It’s all about who you know.

July 3, 2009

I’m a musician for people who hate music. I don’t say this because I’m particularly accessible to the musical layperson, but rather because I’m not really much of a music aficionado. I don’t like buying CDs (or downloading mp3s), listening to the radio, or physically getting off my lazy keister to go appreciate some good live music. I seem to only discover new artists when I’m in their immediate vicinity. I’ve found that this is often the best way to do it, since I then get the pleasure of getting to know the musicians that I so admire. There are many, but I’ll take a moment to selfishly acknowledge a few independent musicians that deserve to be A-listers that could make me feel more important by association.

Joel Smith
Joel Smith

Joel Smith is fresh on my mind since I am watching him perform with his band The Hands of Plenty at this very moment at a tragically under-attended show at The Mandolin Cafe in my hometown, Tac-town, Washington. Joel holds the distinction of being the first guy to recruit me to play a two-step bass line, which has since proven to be a valuable skill for me to have picked up. Anyways, I experienced my own personal folk revival as I re-listened to Joel’s debut album/senior project River Roads, and was so taken in by his songwriting that I woke up three days later at a cafe in Chattanooga, TN wearing only a pink Snuggie blanet and a pair of brand new Levi Strauss jeans with $230 stuffed in the pockets. The guy’s got so much talent it may very well be dangerous. I hear Spokane, WA may change it’s name to “Joel Smith.”

Endah and Rhesa

Endah and Rhesa

I first heard Endah N Rhesa while setting up for our show at the 2009 Jakarta International Java Jazz Festival. While we bickered with the sound engineers and our mandolinist battled illness, I had a diva-esque hissy fit at our embassy attache demanding that he retrieve the CD of whoever it was performing at “that stage over there.” I had no idea who they were, but from my vantage point, it was a travel-sized guitarista with, like, three voices and a statuesque bassist who could lay down grooves like nobody’s business. While I was unable to go see them myself, they flattered us with their presence at our performance. Afterward, we gushed our admiration for each other (“If I were famous, I’d make you famous!” I believe is what I said) swapped CDs, and took a few pictures together. I’ve since made it a weekly ritual to check YouTube for more videos of them. These two epitomize the trifecta of  depth, taste, and chemistry, and their website is a thing of beauty. Love them. It’s the law.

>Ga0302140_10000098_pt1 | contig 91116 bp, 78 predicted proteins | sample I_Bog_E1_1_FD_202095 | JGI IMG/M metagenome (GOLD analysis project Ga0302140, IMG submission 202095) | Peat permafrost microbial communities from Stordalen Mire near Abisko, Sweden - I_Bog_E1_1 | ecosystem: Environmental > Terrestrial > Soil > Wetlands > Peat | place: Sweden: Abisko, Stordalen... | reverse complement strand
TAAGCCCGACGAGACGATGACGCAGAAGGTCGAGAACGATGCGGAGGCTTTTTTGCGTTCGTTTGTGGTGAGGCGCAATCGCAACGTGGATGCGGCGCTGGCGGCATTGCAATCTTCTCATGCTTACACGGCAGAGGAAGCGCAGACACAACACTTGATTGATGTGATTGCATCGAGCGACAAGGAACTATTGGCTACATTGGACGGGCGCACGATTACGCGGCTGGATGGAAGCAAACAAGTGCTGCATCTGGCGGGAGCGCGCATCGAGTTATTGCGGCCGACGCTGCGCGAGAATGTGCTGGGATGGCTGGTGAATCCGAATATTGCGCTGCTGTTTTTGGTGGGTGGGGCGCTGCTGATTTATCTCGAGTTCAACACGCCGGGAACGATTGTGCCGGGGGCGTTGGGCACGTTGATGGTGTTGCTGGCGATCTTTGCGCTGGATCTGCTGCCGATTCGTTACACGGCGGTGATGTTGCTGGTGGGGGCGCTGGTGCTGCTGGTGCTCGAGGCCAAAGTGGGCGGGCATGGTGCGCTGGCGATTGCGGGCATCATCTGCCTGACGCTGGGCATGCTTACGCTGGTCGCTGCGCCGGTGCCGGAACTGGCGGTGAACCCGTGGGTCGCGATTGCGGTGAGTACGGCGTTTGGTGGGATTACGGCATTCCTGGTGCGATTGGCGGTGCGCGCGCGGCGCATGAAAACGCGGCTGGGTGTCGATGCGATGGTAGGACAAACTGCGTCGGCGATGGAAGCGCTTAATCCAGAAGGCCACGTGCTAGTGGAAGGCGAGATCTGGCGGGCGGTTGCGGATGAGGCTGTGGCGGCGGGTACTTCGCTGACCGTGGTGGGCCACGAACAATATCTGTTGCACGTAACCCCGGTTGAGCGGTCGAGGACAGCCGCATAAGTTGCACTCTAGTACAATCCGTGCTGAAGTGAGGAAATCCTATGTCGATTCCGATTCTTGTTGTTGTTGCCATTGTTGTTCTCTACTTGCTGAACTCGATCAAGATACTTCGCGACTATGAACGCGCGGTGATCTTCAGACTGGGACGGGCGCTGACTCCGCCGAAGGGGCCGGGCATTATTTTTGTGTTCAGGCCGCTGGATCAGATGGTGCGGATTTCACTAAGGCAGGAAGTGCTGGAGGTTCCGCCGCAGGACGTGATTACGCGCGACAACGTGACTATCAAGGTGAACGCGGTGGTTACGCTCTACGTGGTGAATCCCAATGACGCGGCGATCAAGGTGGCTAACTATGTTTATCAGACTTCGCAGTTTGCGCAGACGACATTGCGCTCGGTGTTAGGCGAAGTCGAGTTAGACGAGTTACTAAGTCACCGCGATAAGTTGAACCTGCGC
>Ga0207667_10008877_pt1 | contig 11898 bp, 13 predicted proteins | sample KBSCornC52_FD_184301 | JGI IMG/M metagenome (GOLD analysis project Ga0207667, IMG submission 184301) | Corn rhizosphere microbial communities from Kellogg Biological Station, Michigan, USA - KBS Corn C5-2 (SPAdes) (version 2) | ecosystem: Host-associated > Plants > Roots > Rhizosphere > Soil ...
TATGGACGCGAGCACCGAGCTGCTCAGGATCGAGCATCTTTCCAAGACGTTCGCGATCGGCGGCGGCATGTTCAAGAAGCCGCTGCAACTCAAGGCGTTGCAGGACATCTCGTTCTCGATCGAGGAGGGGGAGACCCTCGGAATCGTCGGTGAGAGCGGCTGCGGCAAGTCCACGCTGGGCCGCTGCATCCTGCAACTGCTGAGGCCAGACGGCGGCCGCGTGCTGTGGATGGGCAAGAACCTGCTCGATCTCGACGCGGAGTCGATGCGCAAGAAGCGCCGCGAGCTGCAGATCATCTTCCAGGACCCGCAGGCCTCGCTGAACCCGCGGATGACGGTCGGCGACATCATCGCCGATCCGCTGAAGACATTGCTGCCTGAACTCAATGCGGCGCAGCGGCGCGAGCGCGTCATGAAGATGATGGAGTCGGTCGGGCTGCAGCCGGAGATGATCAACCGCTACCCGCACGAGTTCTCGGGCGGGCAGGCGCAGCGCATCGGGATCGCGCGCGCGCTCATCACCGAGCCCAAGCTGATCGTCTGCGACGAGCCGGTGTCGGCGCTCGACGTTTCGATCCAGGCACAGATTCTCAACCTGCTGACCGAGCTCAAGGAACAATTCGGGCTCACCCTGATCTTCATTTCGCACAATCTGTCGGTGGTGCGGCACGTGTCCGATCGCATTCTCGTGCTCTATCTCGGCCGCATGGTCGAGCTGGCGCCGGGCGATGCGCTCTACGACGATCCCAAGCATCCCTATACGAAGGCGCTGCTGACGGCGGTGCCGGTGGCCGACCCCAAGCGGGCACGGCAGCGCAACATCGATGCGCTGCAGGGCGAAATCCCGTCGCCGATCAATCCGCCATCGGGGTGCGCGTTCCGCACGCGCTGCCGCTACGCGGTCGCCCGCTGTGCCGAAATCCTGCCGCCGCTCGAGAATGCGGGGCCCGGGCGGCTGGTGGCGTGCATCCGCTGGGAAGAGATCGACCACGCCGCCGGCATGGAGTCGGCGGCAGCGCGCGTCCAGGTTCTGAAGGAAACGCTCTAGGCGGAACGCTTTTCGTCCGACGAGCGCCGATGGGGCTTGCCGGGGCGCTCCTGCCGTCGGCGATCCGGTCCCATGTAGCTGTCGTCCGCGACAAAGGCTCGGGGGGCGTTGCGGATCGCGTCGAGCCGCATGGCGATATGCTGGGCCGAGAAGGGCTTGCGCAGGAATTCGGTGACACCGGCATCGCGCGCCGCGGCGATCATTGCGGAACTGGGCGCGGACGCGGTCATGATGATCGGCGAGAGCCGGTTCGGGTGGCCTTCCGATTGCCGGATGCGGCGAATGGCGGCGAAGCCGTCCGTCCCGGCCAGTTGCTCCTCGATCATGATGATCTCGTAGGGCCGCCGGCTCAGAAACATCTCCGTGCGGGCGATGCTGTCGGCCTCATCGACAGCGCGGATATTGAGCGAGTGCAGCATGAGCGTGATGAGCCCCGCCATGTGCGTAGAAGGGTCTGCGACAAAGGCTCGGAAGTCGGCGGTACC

Fruition String Band

Fruition String Band

I met the musical miscreants of Fruition String Band my very second day in Portland, as Chad and I were giving busking on Hawthorne Blvd. the ol’ college try. It was scorching hot and we made close to nothing, but we did run into some individuals making a more lucrative pull. The lady and gentlemen of Fruition String band sing it up with soul, walking a line between the purely traditional and a fresh, contemporary energy that’ll bite you in the ass if you take it too lightly. The Student Loan split a show with them at the Goodfoot Pub & Lounge a few weeks back and I’m still recovering from their rendition of Stevie Wonder’s “Signed, Sealed, Delivered.” I done danced so hard I broke my femur, and that’s no joke. I mean, dude, the femur is a big bone.

Advertisements

Leave a Reply

Fill in your details below or click an icon to log in:

WordPress.com Logo

You are commenting using your WordPress.com account. Log Out / Change )

Twitter picture

You are commenting using your Twitter account. Log Out / Change )

Facebook photo

You are commenting using your Facebook account. Log Out / Change )

Google+ photo

You are commenting using your Google+ account. Log Out / Change )

Connecting to %s

%d bloggers like this: